Mr Burgess’s ‘special students’
- 5th October 2011
- Blog Posts
- Nothing Like The Sun
Anthony Burgess’s expatriate years as a teacher began at the Malay College in Kuala Kangsar, then known as the ‘Eton of the East’; later he took a post at the Malay Teachers’ Training College in Kota Bharu. These experiences inspired not only his Malayan trilogy of novels but also the framing mechanism for his fiction on Shakespeare, Nothing Like The Sun. In the novel, a lecturer called ‘Mr Burgess’ delivers a farewell class to his ‘special students’ while imbibing bottles of samsu, a potent rice-spirit which eventually renders him drunk.
These students are named in the dedication, listed alphabetically as in a classroom attendance roster, as “Misses Alabaster, Ang Poh Gaik, Bacchus, Brochocki, Ishak, Kinipple, Shackles, Spottiswoode and Messrs Ahmad bin Harun, Anguish, Balwant Singh, Lillington, Lympe, Raja Mokhtar, Prindable, Rosario, Spittal, Whitelegge etc”. These are not names of actual students Burgess taught at the Malay College; but they aren’t names chosen at random either. Burgess was fond of inserting sly references into his texts as in-jokes, and the names of Mr Burgess’s special students are very special indeed.
The surnames range from the perfectly plausible to the highly unlikely. Miss Bacchus seems an especially unusual name for a student in Malaya, but is perhaps a sly reference to the alcohol fuelling Mr Burgess’s lecture. Many of the other names are similarly oblique references to the core subject of Nothing Like The Sun, which is the idea that Shakespeare had a child with a South-East Asian prostitute, who eventually returned to the East.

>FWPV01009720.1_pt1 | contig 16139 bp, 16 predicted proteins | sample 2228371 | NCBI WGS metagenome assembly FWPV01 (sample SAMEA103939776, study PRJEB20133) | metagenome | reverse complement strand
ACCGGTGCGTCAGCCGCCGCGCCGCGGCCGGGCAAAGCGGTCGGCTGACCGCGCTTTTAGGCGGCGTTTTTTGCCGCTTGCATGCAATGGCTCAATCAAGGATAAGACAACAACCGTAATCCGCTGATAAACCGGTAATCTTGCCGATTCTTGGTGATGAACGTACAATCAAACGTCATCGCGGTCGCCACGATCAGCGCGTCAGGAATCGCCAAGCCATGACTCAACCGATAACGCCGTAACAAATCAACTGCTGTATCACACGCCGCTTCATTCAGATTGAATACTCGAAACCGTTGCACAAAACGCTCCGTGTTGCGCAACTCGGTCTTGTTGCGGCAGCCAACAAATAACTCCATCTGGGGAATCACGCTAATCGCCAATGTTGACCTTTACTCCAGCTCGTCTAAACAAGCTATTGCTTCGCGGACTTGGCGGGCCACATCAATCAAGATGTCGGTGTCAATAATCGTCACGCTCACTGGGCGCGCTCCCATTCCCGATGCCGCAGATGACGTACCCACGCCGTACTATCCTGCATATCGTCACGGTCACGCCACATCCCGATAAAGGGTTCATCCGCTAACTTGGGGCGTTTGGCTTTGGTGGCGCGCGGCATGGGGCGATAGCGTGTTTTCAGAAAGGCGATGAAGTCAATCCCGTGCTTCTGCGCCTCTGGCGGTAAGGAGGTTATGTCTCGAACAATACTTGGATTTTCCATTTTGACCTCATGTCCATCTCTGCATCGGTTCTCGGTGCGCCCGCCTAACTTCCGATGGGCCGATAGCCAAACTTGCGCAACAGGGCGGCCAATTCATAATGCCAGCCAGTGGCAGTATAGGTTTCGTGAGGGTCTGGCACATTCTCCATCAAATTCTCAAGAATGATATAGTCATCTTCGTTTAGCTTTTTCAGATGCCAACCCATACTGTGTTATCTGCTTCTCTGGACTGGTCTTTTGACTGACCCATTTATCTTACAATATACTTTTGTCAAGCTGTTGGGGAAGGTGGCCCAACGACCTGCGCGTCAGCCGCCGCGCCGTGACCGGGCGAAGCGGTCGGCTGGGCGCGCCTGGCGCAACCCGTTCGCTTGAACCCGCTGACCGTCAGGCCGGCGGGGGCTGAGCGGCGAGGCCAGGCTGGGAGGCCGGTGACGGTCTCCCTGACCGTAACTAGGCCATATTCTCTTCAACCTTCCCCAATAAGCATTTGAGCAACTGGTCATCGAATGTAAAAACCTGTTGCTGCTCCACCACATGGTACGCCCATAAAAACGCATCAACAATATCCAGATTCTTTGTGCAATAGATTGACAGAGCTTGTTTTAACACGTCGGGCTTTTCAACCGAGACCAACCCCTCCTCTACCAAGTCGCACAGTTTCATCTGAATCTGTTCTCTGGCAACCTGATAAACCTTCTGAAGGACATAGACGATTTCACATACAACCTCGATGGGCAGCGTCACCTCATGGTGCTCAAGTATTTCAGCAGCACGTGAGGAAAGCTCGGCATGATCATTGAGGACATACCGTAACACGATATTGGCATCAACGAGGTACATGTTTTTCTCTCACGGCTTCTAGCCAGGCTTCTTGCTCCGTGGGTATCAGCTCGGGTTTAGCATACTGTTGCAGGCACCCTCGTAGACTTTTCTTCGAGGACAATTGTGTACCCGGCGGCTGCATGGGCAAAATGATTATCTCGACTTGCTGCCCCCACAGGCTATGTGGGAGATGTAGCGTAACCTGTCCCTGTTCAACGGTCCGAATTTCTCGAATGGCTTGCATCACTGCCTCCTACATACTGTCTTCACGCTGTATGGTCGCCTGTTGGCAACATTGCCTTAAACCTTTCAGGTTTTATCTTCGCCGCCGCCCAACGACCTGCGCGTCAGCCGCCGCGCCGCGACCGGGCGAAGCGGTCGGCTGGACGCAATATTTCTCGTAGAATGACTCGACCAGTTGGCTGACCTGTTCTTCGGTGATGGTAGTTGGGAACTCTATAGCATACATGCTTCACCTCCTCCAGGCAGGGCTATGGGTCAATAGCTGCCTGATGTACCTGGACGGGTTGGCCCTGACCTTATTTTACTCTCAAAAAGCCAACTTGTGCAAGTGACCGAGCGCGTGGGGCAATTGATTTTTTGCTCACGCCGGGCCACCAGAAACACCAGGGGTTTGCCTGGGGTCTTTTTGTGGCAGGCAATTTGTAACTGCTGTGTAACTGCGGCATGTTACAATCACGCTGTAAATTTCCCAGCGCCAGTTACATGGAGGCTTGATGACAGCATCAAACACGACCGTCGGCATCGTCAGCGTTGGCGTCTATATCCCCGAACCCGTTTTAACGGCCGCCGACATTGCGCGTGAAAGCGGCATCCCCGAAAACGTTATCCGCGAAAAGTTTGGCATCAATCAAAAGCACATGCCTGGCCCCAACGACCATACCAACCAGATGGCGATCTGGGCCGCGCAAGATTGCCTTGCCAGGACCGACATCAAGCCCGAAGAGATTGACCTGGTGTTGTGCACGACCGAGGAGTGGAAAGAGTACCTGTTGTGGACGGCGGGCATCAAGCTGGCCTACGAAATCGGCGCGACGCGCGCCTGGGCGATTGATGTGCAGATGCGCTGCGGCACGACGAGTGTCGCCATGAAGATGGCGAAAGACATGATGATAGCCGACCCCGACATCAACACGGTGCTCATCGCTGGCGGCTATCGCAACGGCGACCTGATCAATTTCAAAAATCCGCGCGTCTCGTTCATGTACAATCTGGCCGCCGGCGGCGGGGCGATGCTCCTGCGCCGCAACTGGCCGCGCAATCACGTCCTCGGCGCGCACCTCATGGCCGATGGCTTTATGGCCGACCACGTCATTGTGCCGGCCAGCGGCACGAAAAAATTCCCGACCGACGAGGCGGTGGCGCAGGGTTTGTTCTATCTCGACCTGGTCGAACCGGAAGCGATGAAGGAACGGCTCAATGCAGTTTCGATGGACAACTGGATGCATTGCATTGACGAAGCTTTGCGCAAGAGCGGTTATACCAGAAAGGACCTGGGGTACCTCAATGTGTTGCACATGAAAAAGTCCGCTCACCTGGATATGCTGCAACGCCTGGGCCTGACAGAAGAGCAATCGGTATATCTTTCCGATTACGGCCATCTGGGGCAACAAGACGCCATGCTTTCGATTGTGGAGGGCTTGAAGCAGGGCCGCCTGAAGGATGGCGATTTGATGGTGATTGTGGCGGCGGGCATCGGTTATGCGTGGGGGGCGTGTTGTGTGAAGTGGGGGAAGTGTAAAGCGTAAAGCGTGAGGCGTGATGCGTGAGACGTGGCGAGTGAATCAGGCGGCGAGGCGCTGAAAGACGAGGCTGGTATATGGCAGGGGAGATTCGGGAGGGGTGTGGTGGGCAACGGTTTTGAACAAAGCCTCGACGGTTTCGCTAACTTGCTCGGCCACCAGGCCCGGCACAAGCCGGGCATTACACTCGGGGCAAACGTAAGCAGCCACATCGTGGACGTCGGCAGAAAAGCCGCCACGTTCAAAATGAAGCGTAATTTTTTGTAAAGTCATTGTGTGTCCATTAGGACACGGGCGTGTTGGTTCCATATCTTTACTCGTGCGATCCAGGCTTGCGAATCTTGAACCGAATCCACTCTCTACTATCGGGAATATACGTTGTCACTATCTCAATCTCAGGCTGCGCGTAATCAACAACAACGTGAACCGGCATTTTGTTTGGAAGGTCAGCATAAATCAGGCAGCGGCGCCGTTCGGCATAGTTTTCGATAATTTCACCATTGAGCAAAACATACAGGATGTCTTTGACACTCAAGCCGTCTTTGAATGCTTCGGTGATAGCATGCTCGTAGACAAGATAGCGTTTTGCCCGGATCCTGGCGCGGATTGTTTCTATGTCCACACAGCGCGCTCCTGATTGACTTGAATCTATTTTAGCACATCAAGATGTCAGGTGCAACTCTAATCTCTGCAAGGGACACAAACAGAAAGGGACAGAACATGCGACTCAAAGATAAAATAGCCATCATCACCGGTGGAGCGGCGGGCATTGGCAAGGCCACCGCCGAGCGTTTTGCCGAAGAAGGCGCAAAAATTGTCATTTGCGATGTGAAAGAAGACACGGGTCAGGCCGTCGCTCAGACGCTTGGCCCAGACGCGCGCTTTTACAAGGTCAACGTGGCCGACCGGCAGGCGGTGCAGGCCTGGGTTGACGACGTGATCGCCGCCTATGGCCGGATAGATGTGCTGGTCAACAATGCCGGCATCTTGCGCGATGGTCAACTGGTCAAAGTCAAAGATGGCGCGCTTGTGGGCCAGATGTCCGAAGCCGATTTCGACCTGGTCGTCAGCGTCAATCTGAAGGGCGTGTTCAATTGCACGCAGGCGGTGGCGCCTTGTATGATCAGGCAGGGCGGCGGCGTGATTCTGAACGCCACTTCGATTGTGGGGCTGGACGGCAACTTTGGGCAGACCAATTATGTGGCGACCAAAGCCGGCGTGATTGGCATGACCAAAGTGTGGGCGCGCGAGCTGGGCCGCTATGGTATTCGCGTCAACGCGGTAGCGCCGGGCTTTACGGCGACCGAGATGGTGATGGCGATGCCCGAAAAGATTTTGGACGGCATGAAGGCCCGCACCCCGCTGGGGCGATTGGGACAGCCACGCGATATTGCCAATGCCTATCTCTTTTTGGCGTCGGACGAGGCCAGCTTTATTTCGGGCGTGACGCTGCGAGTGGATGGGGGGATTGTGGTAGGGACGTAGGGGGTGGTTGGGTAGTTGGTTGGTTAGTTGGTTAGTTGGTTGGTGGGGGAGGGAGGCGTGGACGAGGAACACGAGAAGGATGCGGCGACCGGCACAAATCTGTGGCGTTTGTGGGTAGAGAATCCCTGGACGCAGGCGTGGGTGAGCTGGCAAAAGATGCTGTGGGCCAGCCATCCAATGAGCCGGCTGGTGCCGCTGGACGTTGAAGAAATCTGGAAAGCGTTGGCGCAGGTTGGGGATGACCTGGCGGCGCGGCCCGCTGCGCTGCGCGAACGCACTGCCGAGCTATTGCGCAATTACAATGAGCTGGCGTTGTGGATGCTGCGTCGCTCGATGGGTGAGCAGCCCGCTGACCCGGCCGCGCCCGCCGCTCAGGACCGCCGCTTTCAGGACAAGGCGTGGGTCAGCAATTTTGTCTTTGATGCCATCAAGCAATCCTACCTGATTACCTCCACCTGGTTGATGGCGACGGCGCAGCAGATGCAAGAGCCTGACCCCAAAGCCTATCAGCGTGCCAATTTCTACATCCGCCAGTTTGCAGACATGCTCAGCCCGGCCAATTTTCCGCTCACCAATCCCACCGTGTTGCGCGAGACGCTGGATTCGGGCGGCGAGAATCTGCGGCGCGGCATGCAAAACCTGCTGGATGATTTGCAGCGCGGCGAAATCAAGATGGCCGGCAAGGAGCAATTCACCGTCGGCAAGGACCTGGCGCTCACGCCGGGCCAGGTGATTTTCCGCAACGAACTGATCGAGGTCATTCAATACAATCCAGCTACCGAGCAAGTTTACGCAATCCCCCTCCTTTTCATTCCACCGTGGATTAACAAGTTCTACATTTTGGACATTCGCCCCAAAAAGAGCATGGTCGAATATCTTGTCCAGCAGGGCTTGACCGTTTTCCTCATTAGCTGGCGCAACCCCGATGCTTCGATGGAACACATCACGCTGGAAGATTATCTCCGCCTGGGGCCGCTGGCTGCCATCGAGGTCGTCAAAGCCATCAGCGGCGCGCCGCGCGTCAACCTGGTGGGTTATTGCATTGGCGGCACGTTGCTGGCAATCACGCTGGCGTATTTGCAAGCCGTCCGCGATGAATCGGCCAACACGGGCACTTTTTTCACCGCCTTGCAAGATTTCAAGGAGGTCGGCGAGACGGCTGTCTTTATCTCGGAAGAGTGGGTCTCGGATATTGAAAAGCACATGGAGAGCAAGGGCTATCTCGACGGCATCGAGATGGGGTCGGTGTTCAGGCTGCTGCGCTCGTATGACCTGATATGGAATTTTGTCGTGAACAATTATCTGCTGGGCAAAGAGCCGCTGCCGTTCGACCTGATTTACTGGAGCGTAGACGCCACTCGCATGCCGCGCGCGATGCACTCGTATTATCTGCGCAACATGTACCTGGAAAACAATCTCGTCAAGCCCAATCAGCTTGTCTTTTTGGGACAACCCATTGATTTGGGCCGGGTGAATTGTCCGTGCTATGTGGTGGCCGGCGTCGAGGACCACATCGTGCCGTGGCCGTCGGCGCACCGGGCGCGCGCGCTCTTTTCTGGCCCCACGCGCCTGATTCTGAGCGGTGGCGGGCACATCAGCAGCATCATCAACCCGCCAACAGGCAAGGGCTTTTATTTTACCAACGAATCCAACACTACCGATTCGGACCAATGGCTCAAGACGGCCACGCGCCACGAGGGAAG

Some of the special students are, in fact, luminaries of the region. Ishak is the name of Singapore’s first President while Sir Thomas Shenton Whitelegge Thomas was the last British governor of the Straits Settlements. Mustapha bin Harun was the first governor of the Malaysian state of Sabah. Haji Mokhtar was a Sufi mystic who issued a fatwa against the Malayan Communists during Japanese occupation in World War II. Balwant Singh is a Sikh name common in Malaysia among Indian immigrants, just as Poh Gaik is a common name among ethnic Chinese Malays. Even Spottiswoode is a park adjoining Singapore’s railway station.
Similarly, Lillington is a Warwickshire village mentioned in the Domesday Book, now a suburb of Leamington Spa and less than ten miles from Shakespeare’s home town of Stratford-upon-Avon. Alabaster, in Shakespeare’s time, was calcite rather than the modern gypsum, and was known as Oriental alabaster since it was imported from the Far East. Shackles, Anguish and Lympe could all be read as references to suffering from syphilis, the illness which kills Shakespeare in Burgess’s novel.
Prindable may refer to G.C.G. Prindable, who was controller of Government Stores in Brunei while Burgess lived and taught there. Spittal may connote spittle, or the London district of Spitalfields, which in the Elizabethan era was close by the site of James Burbage’s ‘The Theatre’ in Shoreditch, and was where Shakespeare, according to tax collector records, resided in 1598.
Mr Burgess’s ‘special students’ include people of political power in the Malaysian region during the time that Burgess lived there, as well as locations Shakespeare would have known, and phrases suggesting physical states of suffering. The names of these putative listeners bring together the worlds of Shakespeare and syphilis, Burgess and Malaya, just as the novel Nothing Like The Sun itself does.